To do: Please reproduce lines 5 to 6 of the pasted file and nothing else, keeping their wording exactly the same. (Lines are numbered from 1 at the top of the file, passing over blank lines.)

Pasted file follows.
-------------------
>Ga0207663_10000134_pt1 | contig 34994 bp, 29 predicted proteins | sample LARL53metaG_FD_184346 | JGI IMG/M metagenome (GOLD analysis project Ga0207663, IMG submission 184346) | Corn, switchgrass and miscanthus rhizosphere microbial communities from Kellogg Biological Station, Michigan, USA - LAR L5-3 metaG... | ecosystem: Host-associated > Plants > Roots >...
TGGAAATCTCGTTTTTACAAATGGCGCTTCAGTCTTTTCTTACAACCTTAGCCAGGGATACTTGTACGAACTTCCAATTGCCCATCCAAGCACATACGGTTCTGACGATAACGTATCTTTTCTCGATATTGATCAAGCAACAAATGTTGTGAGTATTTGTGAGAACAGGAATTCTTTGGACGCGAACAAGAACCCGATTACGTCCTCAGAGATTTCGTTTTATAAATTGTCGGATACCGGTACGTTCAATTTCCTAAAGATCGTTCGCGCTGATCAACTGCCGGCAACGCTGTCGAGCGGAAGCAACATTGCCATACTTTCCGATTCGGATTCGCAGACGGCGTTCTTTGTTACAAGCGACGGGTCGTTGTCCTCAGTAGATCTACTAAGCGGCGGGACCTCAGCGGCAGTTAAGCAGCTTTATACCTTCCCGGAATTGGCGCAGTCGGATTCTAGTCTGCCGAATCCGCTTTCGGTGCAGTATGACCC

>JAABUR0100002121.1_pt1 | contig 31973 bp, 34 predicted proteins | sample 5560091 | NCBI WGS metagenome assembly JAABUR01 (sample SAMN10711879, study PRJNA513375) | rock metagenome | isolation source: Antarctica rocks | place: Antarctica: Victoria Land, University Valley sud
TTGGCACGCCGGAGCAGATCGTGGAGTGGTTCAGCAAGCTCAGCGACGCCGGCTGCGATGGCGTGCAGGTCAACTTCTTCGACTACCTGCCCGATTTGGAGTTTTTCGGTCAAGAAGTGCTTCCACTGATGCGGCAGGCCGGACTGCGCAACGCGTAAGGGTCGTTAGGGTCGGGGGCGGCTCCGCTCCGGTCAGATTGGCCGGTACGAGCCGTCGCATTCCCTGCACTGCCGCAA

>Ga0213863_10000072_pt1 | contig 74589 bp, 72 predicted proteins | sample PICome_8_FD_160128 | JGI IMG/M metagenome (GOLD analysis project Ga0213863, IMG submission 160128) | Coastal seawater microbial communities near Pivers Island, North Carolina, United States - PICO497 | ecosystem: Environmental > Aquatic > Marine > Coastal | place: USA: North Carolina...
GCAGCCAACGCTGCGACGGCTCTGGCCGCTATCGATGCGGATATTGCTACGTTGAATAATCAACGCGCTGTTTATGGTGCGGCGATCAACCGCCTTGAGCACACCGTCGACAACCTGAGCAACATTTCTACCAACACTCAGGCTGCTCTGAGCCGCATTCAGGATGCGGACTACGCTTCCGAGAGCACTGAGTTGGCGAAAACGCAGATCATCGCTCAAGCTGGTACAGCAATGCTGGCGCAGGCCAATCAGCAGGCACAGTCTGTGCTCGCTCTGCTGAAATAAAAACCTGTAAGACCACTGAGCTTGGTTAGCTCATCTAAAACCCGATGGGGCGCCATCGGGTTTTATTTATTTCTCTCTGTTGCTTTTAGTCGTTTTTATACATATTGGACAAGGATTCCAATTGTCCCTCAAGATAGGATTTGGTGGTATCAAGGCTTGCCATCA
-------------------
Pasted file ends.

>Ga0213863_10000072_pt1 | contig 74589 bp, 72 predicted proteins | sample PICome_8_FD_160128 | JGI IMG/M metagenome (GOLD analysis project Ga0213863, IMG submission 160128) | Coastal seawater microbial communities near Pivers Island, North Carolina, United States - PICO497 | ecosystem: Environmental > Aquatic > Marine > Coastal | place: USA: North Carolina...
GCAGCCAACGCTGCGACGGCTCTGGCCGCTATCGATGCGGATATTGCTACGTTGAATAATCAACGCGCTGTTTATGGTGCGGCGATCAACCGCCTTGAGCACACCGTCGACAACCTGAGCAACATTTCTACCAACACTCAGGCTGCTCTGAGCCGCATTCAGGATGCGGACTACGCTTCCGAGAGCACTGAGTTGGCGAAAACGCAGATCATCGCTCAAGCTGGTACAGCAATGCTGGCGCAGGCCAATCAGCAGGCACAGTCTGTGCTCGCTCTGCTGAAATAAAAACCTGTAAGACCACTGAGCTTGGTTAGCTCATCTAAAACCCGATGGGGCGCCATCGGGTTTTATTTATTTCTCTCTGTTGCTTTTAGTCGTTTTTATACATATTGGACAAGGATTCCAATTGTCCCTCAAGATAGGATTTGGTGGTATCAAGGCTTGCCATCA